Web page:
Sea vegetables are considered the best of these green foods, as they do not require cellulose to encircle the cell wall, which is difficult for dogs to digest. Seaweeds average about 25% protein and 2% fat. They are one of the richest sources of minerals and amino acids found in a plant source. Their dense amounts of nutrients are thought to help produce energy, enhance the immune system, and darken coat color and skin pigment. Seaweeds are also rich in iodine and support the endocrine glands (thyroid functioning).
Seaweeds have been a daily staple of the Japanese for years and have only recently become popular in the United States. It is shown that seaweeds provide many health benefits and promote longevity. While they were once considered only a specialty food, they are now offered in most supermarkets and many restaurants. www.lef.org
Some studies have shown that seaweeds may be helpful in reducing breast cancer and are thought to contain anti-tumor properties. It is also believed they may fight heavy metal accumulations in the body by binding to them and may be helpful after cancer treatments. Seaweeds are also high in tryptophan, which is also helpful in fighting cancer.
While seaweeds may taste salty, they are actually low in salt and are often used as a salt substitute for conditions requiring low sodium diets. There are also new studies showing seaweeds being helpful for diabetes, hypertension and heart conditions.
Probably the best features of these foods for dogs is the high trace mineral content, phytonutrients, color enhancement for hair coats and pigment, energy builders, immune enhancers, ease of digestibility, thyroid support and potential cancer protection. Some more common sea vegetables include:
This is a brown marine plant that is high in minerals and contains vitamins A, B, E, D and K. It also contains sodium alginate (algin), which helps remove heavy metals from the dogs system. It has gels called carrageenan and agar that aids dogs with IBD and colitis by easing digestion. Kelp is a good source of iodine that helps promote good thyroid function.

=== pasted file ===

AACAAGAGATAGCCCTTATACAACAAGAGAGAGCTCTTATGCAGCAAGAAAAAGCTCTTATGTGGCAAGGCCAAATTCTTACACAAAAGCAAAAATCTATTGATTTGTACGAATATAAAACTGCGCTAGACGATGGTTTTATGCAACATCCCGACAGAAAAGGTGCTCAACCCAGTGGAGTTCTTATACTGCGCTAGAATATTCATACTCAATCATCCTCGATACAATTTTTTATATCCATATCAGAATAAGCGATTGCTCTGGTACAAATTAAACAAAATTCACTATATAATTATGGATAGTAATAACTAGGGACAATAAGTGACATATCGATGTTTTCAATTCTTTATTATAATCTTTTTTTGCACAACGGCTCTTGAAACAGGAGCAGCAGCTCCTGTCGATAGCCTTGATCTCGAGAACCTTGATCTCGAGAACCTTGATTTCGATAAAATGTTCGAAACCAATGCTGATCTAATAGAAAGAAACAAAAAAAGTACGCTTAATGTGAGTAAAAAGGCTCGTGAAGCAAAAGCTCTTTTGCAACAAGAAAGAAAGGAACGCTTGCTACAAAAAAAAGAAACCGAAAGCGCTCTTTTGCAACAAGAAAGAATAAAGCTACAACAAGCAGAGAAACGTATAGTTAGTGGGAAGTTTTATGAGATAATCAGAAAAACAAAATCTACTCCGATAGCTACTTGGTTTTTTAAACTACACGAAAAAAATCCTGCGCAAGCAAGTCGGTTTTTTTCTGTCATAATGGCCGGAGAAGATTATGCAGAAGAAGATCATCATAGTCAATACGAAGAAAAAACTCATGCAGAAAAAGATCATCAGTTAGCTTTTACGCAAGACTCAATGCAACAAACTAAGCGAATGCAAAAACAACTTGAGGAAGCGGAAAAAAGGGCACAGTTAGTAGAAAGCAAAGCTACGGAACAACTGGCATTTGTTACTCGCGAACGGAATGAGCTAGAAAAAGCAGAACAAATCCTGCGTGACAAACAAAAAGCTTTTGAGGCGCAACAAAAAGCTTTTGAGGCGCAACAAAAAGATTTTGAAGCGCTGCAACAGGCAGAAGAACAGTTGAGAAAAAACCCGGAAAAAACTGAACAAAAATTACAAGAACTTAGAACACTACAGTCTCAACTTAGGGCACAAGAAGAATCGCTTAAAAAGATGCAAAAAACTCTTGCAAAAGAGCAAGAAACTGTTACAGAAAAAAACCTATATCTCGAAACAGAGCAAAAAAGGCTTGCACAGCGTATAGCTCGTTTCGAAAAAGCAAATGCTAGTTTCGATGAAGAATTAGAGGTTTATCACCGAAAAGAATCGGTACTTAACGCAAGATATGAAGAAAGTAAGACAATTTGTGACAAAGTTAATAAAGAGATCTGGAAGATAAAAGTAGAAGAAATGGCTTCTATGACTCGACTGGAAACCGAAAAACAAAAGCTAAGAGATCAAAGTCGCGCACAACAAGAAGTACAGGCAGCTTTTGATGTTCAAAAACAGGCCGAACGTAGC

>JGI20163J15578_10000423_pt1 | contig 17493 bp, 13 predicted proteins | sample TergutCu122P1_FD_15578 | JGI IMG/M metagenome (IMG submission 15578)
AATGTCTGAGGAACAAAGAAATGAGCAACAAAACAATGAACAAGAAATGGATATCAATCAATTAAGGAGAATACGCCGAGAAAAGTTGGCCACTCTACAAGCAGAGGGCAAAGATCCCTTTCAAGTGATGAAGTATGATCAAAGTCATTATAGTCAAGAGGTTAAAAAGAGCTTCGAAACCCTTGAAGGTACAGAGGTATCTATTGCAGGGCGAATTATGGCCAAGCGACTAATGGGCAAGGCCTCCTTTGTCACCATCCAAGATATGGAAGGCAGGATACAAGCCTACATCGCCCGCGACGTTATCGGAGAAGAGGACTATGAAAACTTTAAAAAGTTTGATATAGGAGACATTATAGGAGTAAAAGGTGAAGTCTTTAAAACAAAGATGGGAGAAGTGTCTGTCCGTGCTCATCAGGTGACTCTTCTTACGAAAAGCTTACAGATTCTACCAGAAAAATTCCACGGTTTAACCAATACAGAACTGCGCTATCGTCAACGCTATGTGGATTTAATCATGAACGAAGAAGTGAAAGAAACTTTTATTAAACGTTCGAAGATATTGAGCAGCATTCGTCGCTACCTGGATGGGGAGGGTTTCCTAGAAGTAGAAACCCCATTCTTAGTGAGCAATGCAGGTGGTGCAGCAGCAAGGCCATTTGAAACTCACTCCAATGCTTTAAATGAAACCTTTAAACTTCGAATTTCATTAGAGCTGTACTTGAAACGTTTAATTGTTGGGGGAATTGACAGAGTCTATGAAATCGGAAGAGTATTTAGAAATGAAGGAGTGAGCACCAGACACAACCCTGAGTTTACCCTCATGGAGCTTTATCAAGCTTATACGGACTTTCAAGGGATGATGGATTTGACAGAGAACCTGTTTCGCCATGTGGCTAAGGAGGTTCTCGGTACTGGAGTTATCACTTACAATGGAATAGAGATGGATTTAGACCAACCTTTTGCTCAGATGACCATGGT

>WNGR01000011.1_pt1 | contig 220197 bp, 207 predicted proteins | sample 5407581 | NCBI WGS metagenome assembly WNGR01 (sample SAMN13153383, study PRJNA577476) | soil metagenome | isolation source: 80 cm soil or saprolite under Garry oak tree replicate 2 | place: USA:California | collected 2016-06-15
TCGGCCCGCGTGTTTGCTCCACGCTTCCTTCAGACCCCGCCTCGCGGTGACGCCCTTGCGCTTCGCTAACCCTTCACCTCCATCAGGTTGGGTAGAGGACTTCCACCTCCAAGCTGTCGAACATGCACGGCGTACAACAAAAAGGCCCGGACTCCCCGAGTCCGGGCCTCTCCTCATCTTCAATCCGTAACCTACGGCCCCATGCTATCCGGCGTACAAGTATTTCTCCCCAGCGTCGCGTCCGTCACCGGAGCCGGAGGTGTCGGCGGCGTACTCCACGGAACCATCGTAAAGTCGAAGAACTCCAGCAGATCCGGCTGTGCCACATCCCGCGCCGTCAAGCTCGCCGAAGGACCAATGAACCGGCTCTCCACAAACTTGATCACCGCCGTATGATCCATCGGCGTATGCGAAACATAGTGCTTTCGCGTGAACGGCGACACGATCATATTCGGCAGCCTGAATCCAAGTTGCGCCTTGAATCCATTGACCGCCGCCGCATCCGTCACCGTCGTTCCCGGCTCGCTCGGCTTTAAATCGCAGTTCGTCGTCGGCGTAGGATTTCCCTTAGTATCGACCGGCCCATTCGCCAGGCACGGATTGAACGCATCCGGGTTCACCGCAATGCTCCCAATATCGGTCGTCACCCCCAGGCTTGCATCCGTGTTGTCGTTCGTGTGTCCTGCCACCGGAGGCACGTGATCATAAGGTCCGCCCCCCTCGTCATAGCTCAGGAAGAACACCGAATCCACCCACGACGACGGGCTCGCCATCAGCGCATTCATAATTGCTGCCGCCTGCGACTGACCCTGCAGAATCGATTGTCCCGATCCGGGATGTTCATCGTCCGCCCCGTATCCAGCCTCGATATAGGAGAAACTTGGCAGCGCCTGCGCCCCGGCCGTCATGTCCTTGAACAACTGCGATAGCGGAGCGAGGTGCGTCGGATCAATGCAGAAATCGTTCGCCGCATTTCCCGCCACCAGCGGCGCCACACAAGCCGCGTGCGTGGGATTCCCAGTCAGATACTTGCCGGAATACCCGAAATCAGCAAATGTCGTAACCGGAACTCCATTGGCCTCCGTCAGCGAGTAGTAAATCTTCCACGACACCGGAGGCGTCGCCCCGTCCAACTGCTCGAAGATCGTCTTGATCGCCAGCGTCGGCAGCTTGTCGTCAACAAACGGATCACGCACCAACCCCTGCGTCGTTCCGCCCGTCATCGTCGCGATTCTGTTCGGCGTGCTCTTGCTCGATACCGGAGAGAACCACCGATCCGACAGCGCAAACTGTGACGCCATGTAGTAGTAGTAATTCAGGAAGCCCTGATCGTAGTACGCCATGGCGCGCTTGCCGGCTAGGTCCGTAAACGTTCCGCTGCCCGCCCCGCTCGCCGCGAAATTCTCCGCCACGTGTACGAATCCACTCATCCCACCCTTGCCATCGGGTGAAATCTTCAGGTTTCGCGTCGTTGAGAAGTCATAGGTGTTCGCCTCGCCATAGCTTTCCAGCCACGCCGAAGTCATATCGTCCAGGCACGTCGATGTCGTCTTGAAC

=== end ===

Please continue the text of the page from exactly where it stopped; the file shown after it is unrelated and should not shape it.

Blue Green Algae
This seaweed is very high in protein (60%). It contains a good source of chlorophyll, which is high in beta-carotene. It contains essential fatty acids, minerals, enzymes, vitamins and minerals
This alga is also 60% protein. It is high in GLA (gamma Linoleic acid), which is an essential fatty acid. GLA is an anti-inflammatory and can inhibit the growth of certain cancers. Spirulina contains vitamin C, B complex, and E, carotenoids, chlorophyll (which helps purify the blood), and phycocyanin. It is a highly digestible food and nutrient dense.
Irish Moss
This is an excellent aid for digestion problems such as gastritis and ulcers. It has also been used for bronchitis and other lung problems. It is high in calcium, magnesium and potassium. It helps to strengthen nails and hair and boost the immune system. Recent research has shown promise for Irish Moss in fighting certain viruses.
This is red algae, which is rich in iron, iodine, potassium and trace minerals and is a very high source of vitamin B12. It is also low in salt, yet has a’salty’ taste.
B-Naturals has combined the best of the above ingredients into a product called Berte’s Green Blend. It contains kelp, spirulina, irish moss, blue green algae, dulce, alfalfa and ground fenugreek to offer all the good nutrients each of these green foods offer. It is a super food mix that contains a rich blend of minerals, trace minerals, vitamins and phytonutrients. It is designed to promote immunity, endurance and energy, and is excellent for coat and skin, useful for arthritis, senior dogs, gastric conditions, allergies and thyroid health. It is an excellent supplement for many ailments as well as maintaining health in normal dogs. And birds like it too!
Contact Me
If you would like to ask me any questions about my products, I would love to hear from you. Please check your return address when you send me email from my web site and try to write me again if you have not heard back from me.
To email: lew@b-naturals.com
To order call toll free: 1-866-368-2728
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Copyright 2006 Lew Olson, All Rights Reserved